One of the best cities in the country with some nagging problems and so much potential and no one with any real vision wants to step up?

Anne Hawley
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Anne Hawley

Wow. I admit it: I’m really curious to know what happened. The City isn’t famous for recruiting top talent, and in my experience, it was always infamous for not being able to retain it.

Todd Hudson
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Todd Hudson

“a line in the Mayor’s current budget has Browning as the manager of a $4.5 million paving project on East Burnside.”

You mean the paving project east of 82nd, where they ground down the old pavement, over two months ago, and didn’t finish the project? It’s been stalled for so long that they re-striped the ground-down pavement. No bike lanes though, and lots of huge holes all over.

You know your workplace is hilariously dysfunctional when well-paid project managers won’t even stick around for a full year.

ethan
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ethan

Gets hired to work on a bike project. Spends all of his time working on general road projects and then bails before the bike project even starts. A very sarcastic round of applause all around for PBOT and Browning.

Todd Boulanger
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Todd Boulanger

Well let us all wait until more facts come in. It could be a million reasons to leave so quickly from a job…

Dwaine Dibbly
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Dwaine Dibbly

I wonder if he got an inkling that Wheeler isn’t going to be bike-friendly & decided to bail now. I hope not.

Jim Lee
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Jim Lee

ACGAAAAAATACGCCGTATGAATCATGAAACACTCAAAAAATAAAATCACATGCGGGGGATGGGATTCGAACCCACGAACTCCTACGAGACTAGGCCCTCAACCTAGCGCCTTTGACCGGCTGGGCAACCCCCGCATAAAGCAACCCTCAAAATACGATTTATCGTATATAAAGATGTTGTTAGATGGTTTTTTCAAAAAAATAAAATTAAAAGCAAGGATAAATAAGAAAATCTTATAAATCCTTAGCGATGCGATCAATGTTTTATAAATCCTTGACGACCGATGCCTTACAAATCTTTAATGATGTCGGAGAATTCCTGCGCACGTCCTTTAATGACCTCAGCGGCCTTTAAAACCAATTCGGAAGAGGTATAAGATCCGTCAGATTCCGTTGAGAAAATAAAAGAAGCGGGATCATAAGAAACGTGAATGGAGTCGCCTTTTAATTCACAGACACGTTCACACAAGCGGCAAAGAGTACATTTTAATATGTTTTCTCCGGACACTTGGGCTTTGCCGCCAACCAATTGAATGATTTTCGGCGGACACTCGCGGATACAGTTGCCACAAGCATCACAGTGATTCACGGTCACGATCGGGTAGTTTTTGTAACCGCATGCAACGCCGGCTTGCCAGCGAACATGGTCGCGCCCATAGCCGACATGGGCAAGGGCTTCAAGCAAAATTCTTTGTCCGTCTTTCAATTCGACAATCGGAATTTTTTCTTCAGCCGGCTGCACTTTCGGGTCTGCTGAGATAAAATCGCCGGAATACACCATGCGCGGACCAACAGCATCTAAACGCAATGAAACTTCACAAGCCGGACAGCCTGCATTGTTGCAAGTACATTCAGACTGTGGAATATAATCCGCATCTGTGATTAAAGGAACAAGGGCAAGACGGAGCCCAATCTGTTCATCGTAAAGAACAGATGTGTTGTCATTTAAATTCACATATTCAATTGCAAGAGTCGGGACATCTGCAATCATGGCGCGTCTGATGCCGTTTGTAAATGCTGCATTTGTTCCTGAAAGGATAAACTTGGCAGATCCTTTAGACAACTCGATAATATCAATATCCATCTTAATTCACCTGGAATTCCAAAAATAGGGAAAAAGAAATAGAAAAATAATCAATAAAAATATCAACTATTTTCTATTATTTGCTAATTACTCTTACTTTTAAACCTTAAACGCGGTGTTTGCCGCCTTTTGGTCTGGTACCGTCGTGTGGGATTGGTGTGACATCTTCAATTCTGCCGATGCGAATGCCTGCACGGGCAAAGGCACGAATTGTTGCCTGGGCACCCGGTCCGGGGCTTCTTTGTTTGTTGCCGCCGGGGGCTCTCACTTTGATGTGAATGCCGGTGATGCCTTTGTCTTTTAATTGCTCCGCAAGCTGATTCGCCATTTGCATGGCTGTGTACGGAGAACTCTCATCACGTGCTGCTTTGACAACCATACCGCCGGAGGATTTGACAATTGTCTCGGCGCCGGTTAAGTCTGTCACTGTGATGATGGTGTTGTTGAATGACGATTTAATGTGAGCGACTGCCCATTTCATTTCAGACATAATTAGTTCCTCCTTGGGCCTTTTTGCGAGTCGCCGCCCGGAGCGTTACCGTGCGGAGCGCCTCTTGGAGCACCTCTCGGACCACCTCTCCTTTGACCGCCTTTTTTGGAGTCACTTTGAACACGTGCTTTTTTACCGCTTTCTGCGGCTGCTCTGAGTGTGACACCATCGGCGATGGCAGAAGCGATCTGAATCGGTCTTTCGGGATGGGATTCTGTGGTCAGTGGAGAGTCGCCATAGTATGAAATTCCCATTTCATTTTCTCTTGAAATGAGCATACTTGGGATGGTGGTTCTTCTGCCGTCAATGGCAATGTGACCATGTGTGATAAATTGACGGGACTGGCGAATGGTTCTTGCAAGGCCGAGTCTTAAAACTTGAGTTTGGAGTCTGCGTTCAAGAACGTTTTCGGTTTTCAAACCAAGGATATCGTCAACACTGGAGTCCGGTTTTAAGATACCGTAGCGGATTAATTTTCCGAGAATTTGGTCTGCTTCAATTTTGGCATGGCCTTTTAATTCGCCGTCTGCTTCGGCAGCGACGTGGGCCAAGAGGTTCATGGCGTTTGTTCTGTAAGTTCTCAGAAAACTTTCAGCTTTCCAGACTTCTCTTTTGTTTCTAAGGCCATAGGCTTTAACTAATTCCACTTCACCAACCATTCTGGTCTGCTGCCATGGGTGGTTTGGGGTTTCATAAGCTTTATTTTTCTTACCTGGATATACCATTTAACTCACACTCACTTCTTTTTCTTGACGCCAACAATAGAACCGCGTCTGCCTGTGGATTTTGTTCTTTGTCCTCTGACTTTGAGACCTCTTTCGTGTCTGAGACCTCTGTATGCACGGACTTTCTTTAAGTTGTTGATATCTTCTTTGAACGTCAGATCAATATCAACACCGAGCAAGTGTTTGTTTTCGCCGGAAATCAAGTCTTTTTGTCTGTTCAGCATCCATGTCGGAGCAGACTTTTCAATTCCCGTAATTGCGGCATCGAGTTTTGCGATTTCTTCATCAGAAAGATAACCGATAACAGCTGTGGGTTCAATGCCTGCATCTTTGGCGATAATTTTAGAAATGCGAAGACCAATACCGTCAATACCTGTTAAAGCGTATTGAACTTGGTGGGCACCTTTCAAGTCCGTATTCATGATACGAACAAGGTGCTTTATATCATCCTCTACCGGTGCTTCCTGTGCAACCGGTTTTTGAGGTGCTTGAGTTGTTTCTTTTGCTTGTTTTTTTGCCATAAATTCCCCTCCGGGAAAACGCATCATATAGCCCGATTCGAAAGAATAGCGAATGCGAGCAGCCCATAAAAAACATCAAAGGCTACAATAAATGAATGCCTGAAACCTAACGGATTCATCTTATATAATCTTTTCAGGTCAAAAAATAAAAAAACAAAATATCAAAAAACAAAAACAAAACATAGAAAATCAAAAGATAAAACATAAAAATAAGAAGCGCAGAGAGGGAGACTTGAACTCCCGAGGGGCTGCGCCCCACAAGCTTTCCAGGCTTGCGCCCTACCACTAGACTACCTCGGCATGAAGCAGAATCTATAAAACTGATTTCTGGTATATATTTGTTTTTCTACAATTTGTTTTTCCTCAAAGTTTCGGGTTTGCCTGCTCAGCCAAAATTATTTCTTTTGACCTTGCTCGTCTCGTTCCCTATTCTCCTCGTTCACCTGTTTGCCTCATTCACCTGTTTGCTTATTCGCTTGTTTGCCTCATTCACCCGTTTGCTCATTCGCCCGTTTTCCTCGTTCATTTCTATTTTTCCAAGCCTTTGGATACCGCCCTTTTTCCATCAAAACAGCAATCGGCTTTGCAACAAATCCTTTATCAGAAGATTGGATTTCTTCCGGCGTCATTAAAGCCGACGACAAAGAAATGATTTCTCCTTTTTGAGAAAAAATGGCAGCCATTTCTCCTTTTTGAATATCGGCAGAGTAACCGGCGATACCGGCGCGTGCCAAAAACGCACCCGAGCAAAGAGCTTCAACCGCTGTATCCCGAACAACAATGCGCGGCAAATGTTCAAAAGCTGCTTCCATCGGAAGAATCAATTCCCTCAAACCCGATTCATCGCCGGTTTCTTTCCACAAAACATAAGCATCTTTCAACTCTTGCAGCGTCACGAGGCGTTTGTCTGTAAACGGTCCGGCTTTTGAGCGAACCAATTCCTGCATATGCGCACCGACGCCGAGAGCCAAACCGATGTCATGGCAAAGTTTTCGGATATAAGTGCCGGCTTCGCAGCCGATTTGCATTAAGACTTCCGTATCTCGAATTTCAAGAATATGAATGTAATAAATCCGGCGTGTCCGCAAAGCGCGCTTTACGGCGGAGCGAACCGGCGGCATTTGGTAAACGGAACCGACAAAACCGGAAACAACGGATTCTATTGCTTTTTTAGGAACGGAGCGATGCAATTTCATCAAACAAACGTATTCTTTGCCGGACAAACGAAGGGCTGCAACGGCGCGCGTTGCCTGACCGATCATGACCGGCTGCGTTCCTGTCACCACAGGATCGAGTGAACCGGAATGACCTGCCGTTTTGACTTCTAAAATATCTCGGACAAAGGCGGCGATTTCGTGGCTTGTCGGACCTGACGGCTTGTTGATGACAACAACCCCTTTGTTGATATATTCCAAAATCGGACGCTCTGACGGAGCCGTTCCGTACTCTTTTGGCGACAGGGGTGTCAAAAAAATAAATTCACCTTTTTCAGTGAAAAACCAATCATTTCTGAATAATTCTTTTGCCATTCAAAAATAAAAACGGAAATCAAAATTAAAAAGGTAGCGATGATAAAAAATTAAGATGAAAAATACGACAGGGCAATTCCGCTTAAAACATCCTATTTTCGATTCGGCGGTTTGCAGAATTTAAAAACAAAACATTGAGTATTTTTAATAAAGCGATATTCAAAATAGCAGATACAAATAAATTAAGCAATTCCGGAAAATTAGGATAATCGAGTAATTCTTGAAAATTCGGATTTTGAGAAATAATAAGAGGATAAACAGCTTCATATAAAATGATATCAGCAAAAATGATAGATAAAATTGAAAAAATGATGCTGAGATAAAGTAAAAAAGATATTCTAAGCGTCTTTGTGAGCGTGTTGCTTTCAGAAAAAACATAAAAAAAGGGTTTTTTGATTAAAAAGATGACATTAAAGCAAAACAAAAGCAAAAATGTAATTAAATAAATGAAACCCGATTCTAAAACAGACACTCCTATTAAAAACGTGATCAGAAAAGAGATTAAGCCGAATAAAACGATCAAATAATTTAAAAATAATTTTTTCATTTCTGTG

They ground off 52nd between Woodstock and Steele, which was in good shape and with new bike lanes, and let it lie for a while. Now repaving seems to have begun. In my view the whole process was unnecessary.

Meanwhile, when riding from the Hawthorne Bridge onto SW main what few fillings I have left get severely rattled. Horrible paving and has been so for a long while. Why was nothing done there?

Blame Novick.

Then blame Treat.

They’re the ones responsible.

soren
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“In May 2015, Seattle Mayor Ed Murray made a surprise announcement that a protected bike lane would be on 2nd Avenue in time for the bike share launch. Four months later, a half-mile bidirectional bike lane was on the ground, complete with bike signals.

The lack of progress on this project is shameful.

PBOT Insider.
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PBOT Insider.

Steve Szigethy was hired this week from the PDC to take over as Capital Project Manager III title. The same title as Rick Browning.

Beeblebrox
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Beeblebrox

No. That’s just a regular maintenance project. He was managing an upcoming repaving of E Burnside from 20th to 32nd or so.

Buzz
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Buzz

I’d leave too if I was hired to do a bike infra project and then got stuck with a bunch of paving projects instead.

Jim Lee
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Jim Lee

As of 12 February S. E. 52nd between Woodstock and Steele has been completely repaved and restriped.

Even the bike lanes are back.

Looks to be worth riding.

Dan Packard
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Dan Packard

Browning was an excellent advocate for bicycle issues in the 1990’s while serving on Portland’s Bicycle Advisory Committee.